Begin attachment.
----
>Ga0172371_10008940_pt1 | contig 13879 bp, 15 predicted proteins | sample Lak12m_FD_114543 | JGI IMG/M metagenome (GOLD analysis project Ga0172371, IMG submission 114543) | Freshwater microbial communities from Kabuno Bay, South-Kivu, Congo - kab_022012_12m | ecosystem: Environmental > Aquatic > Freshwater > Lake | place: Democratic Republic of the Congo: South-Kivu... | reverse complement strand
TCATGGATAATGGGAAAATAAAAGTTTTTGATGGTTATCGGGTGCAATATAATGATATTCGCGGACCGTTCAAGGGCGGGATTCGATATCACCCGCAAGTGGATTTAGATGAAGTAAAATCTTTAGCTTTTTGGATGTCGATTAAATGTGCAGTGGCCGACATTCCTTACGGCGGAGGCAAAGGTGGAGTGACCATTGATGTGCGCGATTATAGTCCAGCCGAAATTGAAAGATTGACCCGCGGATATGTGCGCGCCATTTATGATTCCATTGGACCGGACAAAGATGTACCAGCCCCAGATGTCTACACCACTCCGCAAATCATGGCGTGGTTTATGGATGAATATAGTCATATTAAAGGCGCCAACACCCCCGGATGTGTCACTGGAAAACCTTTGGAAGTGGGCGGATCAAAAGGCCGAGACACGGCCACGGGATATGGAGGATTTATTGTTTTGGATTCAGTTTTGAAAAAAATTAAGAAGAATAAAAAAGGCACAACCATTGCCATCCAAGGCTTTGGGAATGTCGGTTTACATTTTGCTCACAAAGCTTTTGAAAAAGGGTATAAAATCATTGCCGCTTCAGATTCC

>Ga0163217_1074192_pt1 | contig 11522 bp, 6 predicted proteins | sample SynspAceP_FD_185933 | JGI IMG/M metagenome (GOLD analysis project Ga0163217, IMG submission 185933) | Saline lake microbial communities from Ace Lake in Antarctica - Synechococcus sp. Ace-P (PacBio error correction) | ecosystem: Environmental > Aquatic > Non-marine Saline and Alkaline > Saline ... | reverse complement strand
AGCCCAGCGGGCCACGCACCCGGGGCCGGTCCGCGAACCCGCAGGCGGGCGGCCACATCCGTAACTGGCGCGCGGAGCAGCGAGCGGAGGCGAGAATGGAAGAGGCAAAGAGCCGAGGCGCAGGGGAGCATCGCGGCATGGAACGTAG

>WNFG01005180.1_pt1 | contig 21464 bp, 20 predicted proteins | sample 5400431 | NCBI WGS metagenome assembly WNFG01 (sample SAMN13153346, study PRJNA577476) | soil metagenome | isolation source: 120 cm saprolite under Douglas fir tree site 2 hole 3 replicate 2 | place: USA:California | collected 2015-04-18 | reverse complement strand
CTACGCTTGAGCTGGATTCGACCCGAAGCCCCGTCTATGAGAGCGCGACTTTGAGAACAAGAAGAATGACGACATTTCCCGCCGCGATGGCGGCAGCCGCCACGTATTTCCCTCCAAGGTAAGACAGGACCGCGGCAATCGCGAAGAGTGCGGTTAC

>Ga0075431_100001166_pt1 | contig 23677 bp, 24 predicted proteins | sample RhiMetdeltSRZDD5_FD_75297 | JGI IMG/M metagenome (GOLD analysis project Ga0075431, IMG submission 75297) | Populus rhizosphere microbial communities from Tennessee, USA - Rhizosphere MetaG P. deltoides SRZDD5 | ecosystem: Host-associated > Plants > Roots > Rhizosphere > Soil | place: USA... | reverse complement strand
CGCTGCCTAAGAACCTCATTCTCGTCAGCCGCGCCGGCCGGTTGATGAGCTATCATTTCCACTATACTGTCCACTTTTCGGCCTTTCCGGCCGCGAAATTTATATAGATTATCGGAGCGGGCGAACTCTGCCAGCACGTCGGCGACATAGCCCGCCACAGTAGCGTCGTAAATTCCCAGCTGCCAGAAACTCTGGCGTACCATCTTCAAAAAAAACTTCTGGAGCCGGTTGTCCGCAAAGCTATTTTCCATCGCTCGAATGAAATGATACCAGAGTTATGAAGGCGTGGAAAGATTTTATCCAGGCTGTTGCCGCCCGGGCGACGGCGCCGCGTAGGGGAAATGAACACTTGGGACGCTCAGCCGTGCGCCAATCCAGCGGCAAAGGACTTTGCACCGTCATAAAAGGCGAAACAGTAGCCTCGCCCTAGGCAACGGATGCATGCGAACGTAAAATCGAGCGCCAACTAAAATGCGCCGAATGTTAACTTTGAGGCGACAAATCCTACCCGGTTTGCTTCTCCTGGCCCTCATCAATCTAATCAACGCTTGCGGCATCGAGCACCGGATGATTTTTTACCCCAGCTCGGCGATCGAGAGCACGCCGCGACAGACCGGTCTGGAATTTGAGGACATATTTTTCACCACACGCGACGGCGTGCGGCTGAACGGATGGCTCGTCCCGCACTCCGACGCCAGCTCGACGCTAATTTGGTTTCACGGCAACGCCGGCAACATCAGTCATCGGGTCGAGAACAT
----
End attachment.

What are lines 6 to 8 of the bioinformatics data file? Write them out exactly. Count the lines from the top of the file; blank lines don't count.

CTACGCTTGAGCTGGATTCGACCCGAAGCCCCGTCTATGAGAGCGCGACTTTGAGAACAAGAAGAATGACGACATTTCCCGCCGCGATGGCGGCAGCCGCCACGTATTTCCCTCCAAGGTAAGACAGGACCGCGGCAATCGCGAAGAGTGCGGTTAC

>Ga0075431_100001166_pt1 | contig 23677 bp, 24 predicted proteins | sample RhiMetdeltSRZDD5_FD_75297 | JGI IMG/M metagenome (GOLD analysis project Ga0075431, IMG submission 75297) | Populus rhizosphere microbial communities from Tennessee, USA - Rhizosphere MetaG P. deltoides SRZDD5 | ecosystem: Host-associated > Plants > Roots > Rhizosphere > Soil | place: USA... | reverse complement strand
CGCTGCCTAAGAACCTCATTCTCGTCAGCCGCGCCGGCCGGTTGATGAGCTATCATTTCCACTATACTGTCCACTTTTCGGCCTTTCCGGCCGCGAAATTTATATAGATTATCGGAGCGGGCGAACTCTGCCAGCACGTCGGCGACATAGCCCGCCACAGTAGCGTCGTAAATTCCCAGCTGCCAGAAACTCTGGCGTACCATCTTCAAAAAAAACTTCTGGAGCCGGTTGTCCGCAAAGCTATTTTCCATCGCTCGAATGAAATGATACCAGAGTTATGAAGGCGTGGAAAGATTTTATCCAGGCTGTTGCCGCCCGGGCGACGGCGCCGCGTAGGGGAAATGAACACTTGGGACGCTCAGCCGTGCGCCAATCCAGCGGCAAAGGACTTTGCACCGTCATAAAAGGCGAAACAGTAGCCTCGCCCTAGGCAACGGATGCATGCGAACGTAAAATCGAGCGCCAACTAAAATGCGCCGAATGTTAACTTTGAGGCGACAAATCCTACCCGGTTTGCTTCTCCTGGCCCTCATCAATCTAATCAACGCTTGCGGCATCGAGCACCGGATGATTTTTTACCCCAGCTCGGCGATCGAGAGCACGCCGCGACAGACCGGTCTGGAATTTGAGGACATATTTTTCACCACACGCGACGGCGTGCGGCTGAACGGATGGCTCGTCCCGCACTCCGACGCCAGCTCGACGCTAATTTGGTTTCACGGCAACGCCGGCAACATCAGTCATCGGGTCGAGAACAT